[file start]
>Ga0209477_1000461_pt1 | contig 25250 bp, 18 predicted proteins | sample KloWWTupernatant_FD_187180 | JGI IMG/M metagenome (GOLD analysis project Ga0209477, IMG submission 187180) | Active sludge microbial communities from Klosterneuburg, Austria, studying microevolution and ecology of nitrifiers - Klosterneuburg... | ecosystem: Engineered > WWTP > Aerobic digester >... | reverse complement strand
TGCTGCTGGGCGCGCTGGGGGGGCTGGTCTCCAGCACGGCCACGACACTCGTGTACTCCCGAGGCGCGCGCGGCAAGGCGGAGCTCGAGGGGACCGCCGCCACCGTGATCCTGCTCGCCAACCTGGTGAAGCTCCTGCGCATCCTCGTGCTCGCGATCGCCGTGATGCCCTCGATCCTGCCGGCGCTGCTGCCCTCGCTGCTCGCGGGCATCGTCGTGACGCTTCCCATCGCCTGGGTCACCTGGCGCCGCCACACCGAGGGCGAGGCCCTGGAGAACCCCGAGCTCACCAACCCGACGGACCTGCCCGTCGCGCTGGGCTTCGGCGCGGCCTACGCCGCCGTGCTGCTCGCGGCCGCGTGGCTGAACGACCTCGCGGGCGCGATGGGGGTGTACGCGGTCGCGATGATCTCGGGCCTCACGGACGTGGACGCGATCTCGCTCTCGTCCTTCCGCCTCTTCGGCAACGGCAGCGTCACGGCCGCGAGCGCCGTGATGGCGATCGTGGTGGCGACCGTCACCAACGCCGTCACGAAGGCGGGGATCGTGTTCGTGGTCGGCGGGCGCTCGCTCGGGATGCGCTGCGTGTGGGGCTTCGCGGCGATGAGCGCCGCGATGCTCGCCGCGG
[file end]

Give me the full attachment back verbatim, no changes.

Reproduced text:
>Ga0209477_1000461_pt1 | contig 25250 bp, 18 predicted proteins | sample KloWWTupernatant_FD_187180 | JGI IMG/M metagenome (GOLD analysis project Ga0209477, IMG submission 187180) | Active sludge microbial communities from Klosterneuburg, Austria, studying microevolution and ecology of nitrifiers - Klosterneuburg... | ecosystem: Engineered > WWTP > Aerobic digester >... | reverse complement strand
TGCTGCTGGGCGCGCTGGGGGGGCTGGTCTCCAGCACGGCCACGACACTCGTGTACTCCCGAGGCGCGCGCGGCAAGGCGGAGCTCGAGGGGACCGCCGCCACCGTGATCCTGCTCGCCAACCTGGTGAAGCTCCTGCGCATCCTCGTGCTCGCGATCGCCGTGATGCCCTCGATCCTGCCGGCGCTGCTGCCCTCGCTGCTCGCGGGCATCGTCGTGACGCTTCCCATCGCCTGGGTCACCTGGCGCCGCCACACCGAGGGCGAGGCCCTGGAGAACCCCGAGCTCACCAACCCGACGGACCTGCCCGTCGCGCTGGGCTTCGGCGCGGCCTACGCCGCCGTGCTGCTCGCGGCCGCGTGGCTGAACGACCTCGCGGGCGCGATGGGGGTGTACGCGGTCGCGATGATCTCGGGCCTCACGGACGTGGACGCGATCTCGCTCTCGTCCTTCCGCCTCTTCGGCAACGGCAGCGTCACGGCCGCGAGCGCCGTGATGGCGATCGTGGTGGCGACCGTCACCAACGCCGTCACGAAGGCGGGGATCGTGTTCGTGGTCGGCGGGCGCTCGCTCGGGATGCGCTGCGTGTGGGGCTTCGCGGCGATGAGCGCCGCGATGCTCGCCGCGG